1. Hearing that my brother was hired as a police officer in North Carolina
  1. Seeing a baseball game in Milwaukee with my brother (and spending time with my mom, and my dad, and the rest of my family, the rest of the year)
  1. Enjoying the Land of Evermor in Baraboo, Wisconsin with Amber
  1. Discovering new (to me) music by Built to Spill, Quasi, Death Cab for Cutie, Guided by Voices (um, and, oh yeah, seeing the Minders and Of Montreal in separate shows)
  1. Visiting Seattle in the summer, and seeing Jonathan (and going to the web design conference, at which I got to meet Zeldman briefly)
  1. Launching
  1. Trekking out to Ohio for the Sloan shows in Detroit and (especially) Cleveland, and road-tripping with Will
  1. Enjoying a sunny, lazy day at San Francisco’s Golden Gate Park in early April with Amber

Barely missed the top 10: my summer road trip to Chicago and Columbus; the end of the state employee strike; finishing the design, though not the production, of the new Minnesota DNR web site. Fairly far off the top 10: shaving off my six-month-experiment full beard (but that was a good thing—believe me).

Happy new year, everyone. See you in 2002.

116 hours round-trip

Descriptors for my and Amber’s recently completed trip to San Francisco: enjoyable. fun. exhausting. heartbreaking. inspiring.

It was all that and more. We enjoyed each other’s company. But let’s talk about Amtrak first. Two and a half days on the train (a total of 116 hours or so round-trip—but who’s counting?) was hard to take—though it was almost entirely due to the lack of good scenery in northeastern and north-central Montana, the miniscule number of food choices for vegetarians on the Empire Builder, our inability to really, um, go anywhere on the train [other than in the direction it pointed, without any effort on our part], the disturbing lack of facilities for washing oneself in “coach”, and not in any way due to the company. I take that back. It was great fun being with Amber, but some of the other people were not so companionable.

Example: the woman who felt it necessary to discuss her legal problems [including an interstate custody battle for which she did not want to go to California] with a (conceited) country lawyer, right behind us, very loudly, at 11 pm, two days after we first got on the train, when we [and several others around us] desperately needed sleep. That was unpleasant.

On the trip back, the Coast Starlight was 2 hours late getting to Emeryville (near Berkeley), CA, and we were scheduled only 1 1/2 hours of layover time in Portland to catch the Empire Builder on the final leg of our journey. This wasn’t the worst part. We were stopped somewhere in rural Oregon, nowhere near a station, when the conductor announced that there was “a minor medical emergency” and that we would wait for the paramedics. Rumors quickly spread of a man who was suffering heart attack symptoms. We never saw an ambulance, however. Instead we saw a woman arrested outdoors by three law enforcement officers, after her luggage was seized from our car and searched. I personally saw the cuffs being put onto her wrists. The medical emergency seemed to have been a weak cover story.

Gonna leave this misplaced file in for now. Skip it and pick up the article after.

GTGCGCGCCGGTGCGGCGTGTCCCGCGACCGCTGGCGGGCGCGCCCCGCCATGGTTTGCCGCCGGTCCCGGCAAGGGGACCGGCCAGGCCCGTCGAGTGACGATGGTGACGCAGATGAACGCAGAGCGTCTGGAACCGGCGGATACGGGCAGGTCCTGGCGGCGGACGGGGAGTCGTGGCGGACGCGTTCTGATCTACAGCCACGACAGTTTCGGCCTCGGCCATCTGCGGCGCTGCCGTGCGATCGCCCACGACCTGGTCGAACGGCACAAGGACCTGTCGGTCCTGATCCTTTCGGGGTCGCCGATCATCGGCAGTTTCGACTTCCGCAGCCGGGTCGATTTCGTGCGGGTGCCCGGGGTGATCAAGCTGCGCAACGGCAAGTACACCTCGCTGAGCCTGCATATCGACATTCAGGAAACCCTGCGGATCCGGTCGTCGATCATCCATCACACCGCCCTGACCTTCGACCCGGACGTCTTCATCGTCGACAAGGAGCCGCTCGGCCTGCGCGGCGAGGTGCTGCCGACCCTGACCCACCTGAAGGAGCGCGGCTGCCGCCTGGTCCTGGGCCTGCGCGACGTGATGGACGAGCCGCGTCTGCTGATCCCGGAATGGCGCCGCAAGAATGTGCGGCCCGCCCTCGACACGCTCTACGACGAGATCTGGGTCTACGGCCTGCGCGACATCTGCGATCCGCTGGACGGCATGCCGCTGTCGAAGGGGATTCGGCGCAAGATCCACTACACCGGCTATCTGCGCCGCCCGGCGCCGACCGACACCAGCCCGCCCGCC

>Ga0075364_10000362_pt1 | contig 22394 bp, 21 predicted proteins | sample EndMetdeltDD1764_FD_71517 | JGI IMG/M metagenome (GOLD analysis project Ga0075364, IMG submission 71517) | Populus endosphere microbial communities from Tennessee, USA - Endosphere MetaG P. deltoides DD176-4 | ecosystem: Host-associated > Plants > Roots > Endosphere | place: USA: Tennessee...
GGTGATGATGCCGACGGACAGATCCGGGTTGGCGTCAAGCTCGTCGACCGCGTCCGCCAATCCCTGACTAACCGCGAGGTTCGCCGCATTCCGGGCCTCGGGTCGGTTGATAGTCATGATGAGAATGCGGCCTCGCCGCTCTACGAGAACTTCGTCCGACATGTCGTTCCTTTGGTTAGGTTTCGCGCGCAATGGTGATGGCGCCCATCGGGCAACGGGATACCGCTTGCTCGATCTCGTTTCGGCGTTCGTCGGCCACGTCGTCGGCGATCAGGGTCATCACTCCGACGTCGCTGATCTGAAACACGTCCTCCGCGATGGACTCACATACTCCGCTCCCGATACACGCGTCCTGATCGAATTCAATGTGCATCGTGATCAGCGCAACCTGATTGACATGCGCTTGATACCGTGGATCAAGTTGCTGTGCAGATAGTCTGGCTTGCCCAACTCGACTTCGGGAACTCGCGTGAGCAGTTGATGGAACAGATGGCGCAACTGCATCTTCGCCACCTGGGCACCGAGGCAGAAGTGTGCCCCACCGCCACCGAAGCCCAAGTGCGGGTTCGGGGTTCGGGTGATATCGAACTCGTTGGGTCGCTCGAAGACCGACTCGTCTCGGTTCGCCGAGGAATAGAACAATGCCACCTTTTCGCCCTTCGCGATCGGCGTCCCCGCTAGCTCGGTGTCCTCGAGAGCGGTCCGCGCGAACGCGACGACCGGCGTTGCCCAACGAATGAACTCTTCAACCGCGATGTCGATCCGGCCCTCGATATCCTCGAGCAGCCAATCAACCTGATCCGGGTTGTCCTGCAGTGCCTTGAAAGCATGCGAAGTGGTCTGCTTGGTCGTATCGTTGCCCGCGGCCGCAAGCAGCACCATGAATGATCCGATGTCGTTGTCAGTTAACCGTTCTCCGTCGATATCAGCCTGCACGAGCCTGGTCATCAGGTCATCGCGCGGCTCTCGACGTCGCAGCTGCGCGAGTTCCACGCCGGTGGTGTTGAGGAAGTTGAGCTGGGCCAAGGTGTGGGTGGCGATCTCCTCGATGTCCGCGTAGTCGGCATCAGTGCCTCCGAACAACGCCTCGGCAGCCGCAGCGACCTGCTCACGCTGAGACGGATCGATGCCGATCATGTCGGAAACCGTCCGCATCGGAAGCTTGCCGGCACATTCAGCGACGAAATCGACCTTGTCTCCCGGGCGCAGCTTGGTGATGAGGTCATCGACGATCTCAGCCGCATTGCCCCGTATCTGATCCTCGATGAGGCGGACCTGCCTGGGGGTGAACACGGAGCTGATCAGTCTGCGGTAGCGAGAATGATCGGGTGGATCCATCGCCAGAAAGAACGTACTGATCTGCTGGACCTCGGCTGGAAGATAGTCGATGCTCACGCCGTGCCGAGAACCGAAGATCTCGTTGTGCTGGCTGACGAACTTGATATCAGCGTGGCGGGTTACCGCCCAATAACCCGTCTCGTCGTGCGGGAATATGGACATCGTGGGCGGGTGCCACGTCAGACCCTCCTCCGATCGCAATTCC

The results of the lateness of that train: we had to take a bus from Eugene, OR to Portland; we basically had to run from the bus to the train, which was departing mere minutes after our arrival; we were therefore unable to replenish our supply of trail mix, fruits, and vegetables in the (very palatial and pleasant) Portland train depot; we were therefore forced to eat more pre-packaged “vegetable patties,” complete with bun and egg-white binding agent, than we ever would have wanted to.

116 hours.

SF was great though—Haight-Ashbury, Guided by Voices (such super-skilled rock musicians!) free at Amoeba Records (a surprisingly great show for free!), a sunny day in Golden Gate Park, an incredible wealth of great art at SFMOMA (including a brilliant site-specific installation by Sarah Sze called “Things Fall Apart” made of a chopped-up Jeep Cherokee, strings, wires, and a sculptural collage of organic and inorganic elements that I can’t do justice to here). The food was great and cheap—Nick knows where to go. Don’t miss Intermezzo on Telegraph in Berkeley, among others.

We got to get out of Minneapolis as well—a good thing, except that the Bay Area has a way of making Minneapolis look brown, boring, and uptight, and feel very, very cold. Sigh.


Um, well, yeah, great. Traveling by train seems to have its risks. The recent Amtrak derailment runs the risk of derailing our ability to enjoy our upcoming trip….

On a brighter note, it’s spring, and it actually feels like it. See you in a couple weeks, Nick….

the domain name

This whole “gohlkusmaximus” domain name thing is really motivating me to post.

I actually told a couple people about the site today. I also realized that I have a bias against serif fonts. Betcha didn’t notice. [Note: that only makes sense in the context of this site’s first design.]

On the travel front, I may drive out to Berkeley from Minneapolis with Amber sometime soon. 2043 miles, 37 hours, according to Yahoo! Maps. The trip, should we choose to embark, promises to be fun and romantic.